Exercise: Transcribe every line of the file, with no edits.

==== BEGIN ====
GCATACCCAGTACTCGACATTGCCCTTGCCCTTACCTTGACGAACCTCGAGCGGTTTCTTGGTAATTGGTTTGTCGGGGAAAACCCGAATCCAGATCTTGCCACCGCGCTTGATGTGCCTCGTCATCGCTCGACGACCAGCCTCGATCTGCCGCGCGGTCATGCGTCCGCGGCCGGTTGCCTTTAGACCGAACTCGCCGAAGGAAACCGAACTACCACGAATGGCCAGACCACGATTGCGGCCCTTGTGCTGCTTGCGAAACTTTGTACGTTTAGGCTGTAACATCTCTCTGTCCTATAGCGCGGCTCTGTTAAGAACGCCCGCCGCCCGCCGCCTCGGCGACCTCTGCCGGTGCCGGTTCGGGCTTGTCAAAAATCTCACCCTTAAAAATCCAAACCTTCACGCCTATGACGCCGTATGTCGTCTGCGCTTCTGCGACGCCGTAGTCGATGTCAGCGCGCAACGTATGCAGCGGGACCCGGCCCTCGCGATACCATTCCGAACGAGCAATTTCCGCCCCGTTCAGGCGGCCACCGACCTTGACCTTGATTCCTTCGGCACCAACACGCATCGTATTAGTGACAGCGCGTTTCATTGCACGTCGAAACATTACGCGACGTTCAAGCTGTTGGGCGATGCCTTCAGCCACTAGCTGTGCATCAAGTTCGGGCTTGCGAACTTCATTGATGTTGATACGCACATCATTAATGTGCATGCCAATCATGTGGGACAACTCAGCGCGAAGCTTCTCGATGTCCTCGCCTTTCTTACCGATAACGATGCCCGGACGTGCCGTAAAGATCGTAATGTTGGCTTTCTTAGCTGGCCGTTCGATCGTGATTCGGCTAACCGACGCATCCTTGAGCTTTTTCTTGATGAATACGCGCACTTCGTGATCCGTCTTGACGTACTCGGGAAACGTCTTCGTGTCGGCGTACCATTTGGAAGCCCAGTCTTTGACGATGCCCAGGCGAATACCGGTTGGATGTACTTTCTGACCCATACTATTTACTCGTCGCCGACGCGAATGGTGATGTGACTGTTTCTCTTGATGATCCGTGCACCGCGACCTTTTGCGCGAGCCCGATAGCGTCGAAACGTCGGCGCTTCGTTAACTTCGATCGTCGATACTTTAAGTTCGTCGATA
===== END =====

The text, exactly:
GCATACCCAGTACTCGACATTGCCCTTGCCCTTACCTTGACGAACCTCGAGCGGTTTCTTGGTAATTGGTTTGTCGGGGAAAACCCGAATCCAGATCTTGCCACCGCGCTTGATGTGCCTCGTCATCGCTCGACGACCAGCCTCGATCTGCCGCGCGGTCATGCGTCCGCGGCCGGTTGCCTTTAGACCGAACTCGCCGAAGGAAACCGAACTACCACGAATGGCCAGACCACGATTGCGGCCCTTGTGCTGCTTGCGAAACTTTGTACGTTTAGGCTGTAACATCTCTCTGTCCTATAGCGCGGCTCTGTTAAGAACGCCCGCCGCCCGCCGCCTCGGCGACCTCTGCCGGTGCCGGTTCGGGCTTGTCAAAAATCTCACCCTTAAAAATCCAAACCTTCACGCCTATGACGCCGTATGTCGTCTGCGCTTCTGCGACGCCGTAGTCGATGTCAGCGCGCAACGTATGCAGCGGGACCCGGCCCTCGCGATACCATTCCGAACGAGCAATTTCCGCCCCGTTCAGGCGGCCACCGACCTTGACCTTGATTCCTTCGGCACCAACACGCATCGTATTAGTGACAGCGCGTTTCATTGCACGTCGAAACATTACGCGACGTTCAAGCTGTTGGGCGATGCCTTCAGCCACTAGCTGTGCATCAAGTTCGGGCTTGCGAACTTCATTGATGTTGATACGCACATCATTAATGTGCATGCCAATCATGTGGGACAACTCAGCGCGAAGCTTCTCGATGTCCTCGCCTTTCTTACCGATAACGATGCCCGGACGTGCCGTAAAGATCGTAATGTTGGCTTTCTTAGCTGGCCGTTCGATCGTGATTCGGCTAACCGACGCATCCTTGAGCTTTTTCTTGATGAATACGCGCACTTCGTGATCCGTCTTGACGTACTCGGGAAACGTCTTCGTGTCGGCGTACCATTTGGAAGCCCAGTCTTTGACGATGCCCAGGCGAATACCGGTTGGATGTACTTTCTGACCCATACTATTTACTCGTCGCCGACGCGAATGGTGATGTGACTGTTTCTCTTGATGATCCGTGCACCGCGACCTTTTGCGCGAGCCCGATAGCGTCGAAACGTCGGCGCTTCGTTAACTTCGATCGTCGATACTTTAAGTTCGTCGATA